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interfaces and impl classes in sequence diagrams?

 
Greenhorn
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I have a question about using interfaces in sequence diagrams.

Scenario:
A client handles with objects via interfaces. Now, the client invokes only methods of an interface of an object. What is the proper way to model it in a sequence diagram? Do I describe the interaction only using the interfaces or should I use the impl objects instead? Or both? I could still describe the interaction as the main actor sends a message to an interface and the interface forward the message to the impl class. But that would increase the maintenance and complexity of the sequence diagrams.
Is using interfaces in sequence diagrams recommendable or bad practise?
cheers
Joe
 
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Invocation through an interface can be indicated by a lollipop:

Wether you should do it depends on why you are drawing the diagram. You need to decide wether the audience will find the information valuable, or wether it will just add clutter and distract from the point you want to make. If in doubt, ask someone from the (potential) audience.
Hope this helps...
 
Ilja Preuss
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BTW, the lollipop should be filled. My keyboard is somehow missing this essential symbol...
 
(instanceof Sidekick)
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Interesting notation. Is that new on sequence diagrams?
My first thought was to always show the interface as it's more general and has broader application. But if you're really talking about a concrete class and just want to show that it's providing this method because it implements this interface, that notation is pretty neat.
 
Ilja Preuss
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Mhh, I think I've learned it from "UML for Java Programmers", but I am not sure. It's pre UML 2.0 anyway.
As far as I know, it doesn't only mean that server is implementing MyInterface, but also that client actually only has a reference of type MyInterface to the server object.
That is, the code could look something like
 
Stan James
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Interestinger and interestinger! Some clients might know the conrete class they're dealing with while others might know only the interface, all in the same diagram. (Sounds like a wacky sit-com to me. Hilarity ensues!) This kind of modeling gets so precise and so subtle it can take a lot more time than the code.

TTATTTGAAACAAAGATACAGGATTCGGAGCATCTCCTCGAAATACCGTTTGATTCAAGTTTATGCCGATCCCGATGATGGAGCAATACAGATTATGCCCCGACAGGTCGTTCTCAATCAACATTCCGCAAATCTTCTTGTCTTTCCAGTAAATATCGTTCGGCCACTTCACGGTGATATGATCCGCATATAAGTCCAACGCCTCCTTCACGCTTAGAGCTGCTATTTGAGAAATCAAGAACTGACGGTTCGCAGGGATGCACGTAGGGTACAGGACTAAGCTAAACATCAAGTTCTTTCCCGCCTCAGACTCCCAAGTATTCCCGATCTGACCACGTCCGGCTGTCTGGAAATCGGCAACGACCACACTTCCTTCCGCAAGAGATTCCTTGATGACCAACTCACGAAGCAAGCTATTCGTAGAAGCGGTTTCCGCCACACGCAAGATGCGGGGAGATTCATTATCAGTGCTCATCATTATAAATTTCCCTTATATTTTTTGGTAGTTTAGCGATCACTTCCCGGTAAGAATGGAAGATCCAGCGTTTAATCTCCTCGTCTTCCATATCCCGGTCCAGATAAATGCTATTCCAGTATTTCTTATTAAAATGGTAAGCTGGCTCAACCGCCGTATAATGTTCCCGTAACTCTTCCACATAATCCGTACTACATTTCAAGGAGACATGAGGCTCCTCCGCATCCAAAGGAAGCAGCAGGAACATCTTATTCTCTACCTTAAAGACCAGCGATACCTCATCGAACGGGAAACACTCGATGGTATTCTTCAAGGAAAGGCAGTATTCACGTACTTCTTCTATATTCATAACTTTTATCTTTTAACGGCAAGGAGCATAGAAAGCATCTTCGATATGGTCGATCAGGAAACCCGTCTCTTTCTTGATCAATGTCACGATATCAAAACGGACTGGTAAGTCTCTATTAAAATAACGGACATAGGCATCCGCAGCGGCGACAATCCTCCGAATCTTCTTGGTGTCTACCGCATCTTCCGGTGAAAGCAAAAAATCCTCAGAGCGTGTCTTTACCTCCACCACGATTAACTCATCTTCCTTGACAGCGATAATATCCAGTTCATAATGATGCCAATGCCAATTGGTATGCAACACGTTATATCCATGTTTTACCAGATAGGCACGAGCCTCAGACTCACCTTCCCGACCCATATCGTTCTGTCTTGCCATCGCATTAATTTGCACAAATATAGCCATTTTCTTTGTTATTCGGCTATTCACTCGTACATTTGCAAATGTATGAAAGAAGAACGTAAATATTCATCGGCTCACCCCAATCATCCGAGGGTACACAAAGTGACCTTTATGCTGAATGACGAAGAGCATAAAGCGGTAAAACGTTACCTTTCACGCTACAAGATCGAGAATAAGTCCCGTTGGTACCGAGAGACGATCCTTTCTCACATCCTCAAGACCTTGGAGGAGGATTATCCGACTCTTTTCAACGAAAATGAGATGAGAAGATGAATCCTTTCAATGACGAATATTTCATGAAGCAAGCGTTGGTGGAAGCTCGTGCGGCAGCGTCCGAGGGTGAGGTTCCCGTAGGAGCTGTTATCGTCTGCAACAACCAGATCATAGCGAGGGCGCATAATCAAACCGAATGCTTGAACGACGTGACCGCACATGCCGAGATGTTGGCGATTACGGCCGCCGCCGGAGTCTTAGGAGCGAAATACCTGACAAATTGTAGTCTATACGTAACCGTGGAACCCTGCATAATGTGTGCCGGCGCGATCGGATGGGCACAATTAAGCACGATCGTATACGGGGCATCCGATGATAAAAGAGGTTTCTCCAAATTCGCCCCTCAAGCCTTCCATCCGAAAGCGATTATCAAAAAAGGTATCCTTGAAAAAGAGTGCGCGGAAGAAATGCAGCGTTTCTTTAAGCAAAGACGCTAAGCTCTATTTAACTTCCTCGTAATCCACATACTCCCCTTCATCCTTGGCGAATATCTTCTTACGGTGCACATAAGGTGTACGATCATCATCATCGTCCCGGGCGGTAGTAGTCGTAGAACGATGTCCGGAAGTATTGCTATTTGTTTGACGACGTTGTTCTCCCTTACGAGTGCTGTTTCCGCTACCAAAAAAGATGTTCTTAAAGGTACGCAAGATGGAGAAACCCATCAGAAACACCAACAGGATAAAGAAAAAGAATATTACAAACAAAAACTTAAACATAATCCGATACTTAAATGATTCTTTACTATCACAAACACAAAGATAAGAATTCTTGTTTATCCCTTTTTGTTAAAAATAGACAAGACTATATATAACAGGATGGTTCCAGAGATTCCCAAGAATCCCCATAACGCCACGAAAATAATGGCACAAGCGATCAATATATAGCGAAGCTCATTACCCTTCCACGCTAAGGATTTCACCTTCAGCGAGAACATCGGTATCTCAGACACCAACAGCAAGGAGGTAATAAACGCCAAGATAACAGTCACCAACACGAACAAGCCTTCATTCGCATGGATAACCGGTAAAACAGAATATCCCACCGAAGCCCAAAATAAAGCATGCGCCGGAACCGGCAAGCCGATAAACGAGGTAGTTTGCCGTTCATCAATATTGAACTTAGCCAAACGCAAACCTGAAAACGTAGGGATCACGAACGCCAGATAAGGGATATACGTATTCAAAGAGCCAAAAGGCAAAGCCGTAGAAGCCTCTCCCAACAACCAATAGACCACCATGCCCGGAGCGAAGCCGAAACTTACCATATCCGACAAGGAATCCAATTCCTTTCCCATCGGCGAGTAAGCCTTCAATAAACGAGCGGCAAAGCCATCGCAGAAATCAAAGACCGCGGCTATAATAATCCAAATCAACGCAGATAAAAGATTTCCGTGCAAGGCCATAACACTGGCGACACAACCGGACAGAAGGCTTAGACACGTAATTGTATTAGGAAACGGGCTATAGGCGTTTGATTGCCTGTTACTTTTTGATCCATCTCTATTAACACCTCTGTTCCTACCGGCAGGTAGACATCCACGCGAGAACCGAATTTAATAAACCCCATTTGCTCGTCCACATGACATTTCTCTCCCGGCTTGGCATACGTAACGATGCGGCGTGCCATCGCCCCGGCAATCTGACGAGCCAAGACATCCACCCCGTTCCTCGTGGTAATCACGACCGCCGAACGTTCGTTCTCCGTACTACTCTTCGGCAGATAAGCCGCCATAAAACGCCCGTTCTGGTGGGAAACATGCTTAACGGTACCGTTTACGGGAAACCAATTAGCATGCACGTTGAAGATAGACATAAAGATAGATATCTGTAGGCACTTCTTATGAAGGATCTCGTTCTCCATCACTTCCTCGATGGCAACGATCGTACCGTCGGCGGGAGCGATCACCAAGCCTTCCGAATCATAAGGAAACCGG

Ilja Preuss
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Originally posted by Stan James:
This kind of modeling gets so precise and so subtle it can take a lot more time than the code.


Yes. That's why it's important to not do those things just because you can, but only if it helps you make your point. In a discussion on a whiteboard, for example, I wouldn't use the lollipop until I felt that the missing information leads to confusion. Such as in "I don't like coupling Foo to Bar just to be able to call zump() on it" "We don't have to, we can introduce a Zumpable interface for that [adds the lollipop]".
 
Ranch Hand
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I agree on normally using interfaces.

And maybe one or some few abstract classes "on the rightmost end" of a sequence diagram. I found very few cases where to use concrete classes.

By the way: I hate lollipop interfaces in class diagrams because even in UML 2.0 I can not find a clean, non-redundant way to use provided and required lollipops and all the same to declare the methods in one interface instead of within N classes. (using Together Designer 2005)

Thomas.
 
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An interface is a classifier, therefore it can appear as one of the boxes across the top of a UML sequence diagram.

- Scott
 
Ilja Preuss
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Originally posted by Thomas Taeger:
I hate lollipop interfaces in class diagrams because even in UML 2.0 I can not find a clean, non-redundant way to use provided and required lollipops



I have no idea what you are speaking about. What is the difference between a provided and a required lollipop?

declare the methods in one interface instead of within N classes. (using Together Designer 2005)



Sounds more like a tool issue to me, or an issue of using UML as a blue print instead of as a sketch.

The way I use lollipops, they are shorthands for the actual interfaces. I use them when the actual methods implemented by the interface are not the important point to communicate.
 
Scott Ambler
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At UML 2 interface style guidelines I show examples of both provided and required interfaces. A provided interface is shown as a lollipop (a short line with a circle on the end) and a required interface is shown as a socket(a short line with a C on the end of it). The idea is that the cup fits over the lollipop in a "ball and socket" notation, as you can see in the third diagram on that page.

So, UML 2 does in fact support this notation. Whether the tool(s) you're using support it is a different issue. A fundamental rule to keep in mind is that whenever a tool vendor claims to support UML 2, what they're actually doing is support their version of a subset of it. Don't get fooled by the marketing rhetoric of tool vendors.

- Scott
 
Ilja Preuss
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Originally posted by Scott Ambler:
At UML 2 interface style guidelines I show examples of both provided and required interfaces.



Ah, yes, I remember. I just didn't remember the terminology. Thanks!
 
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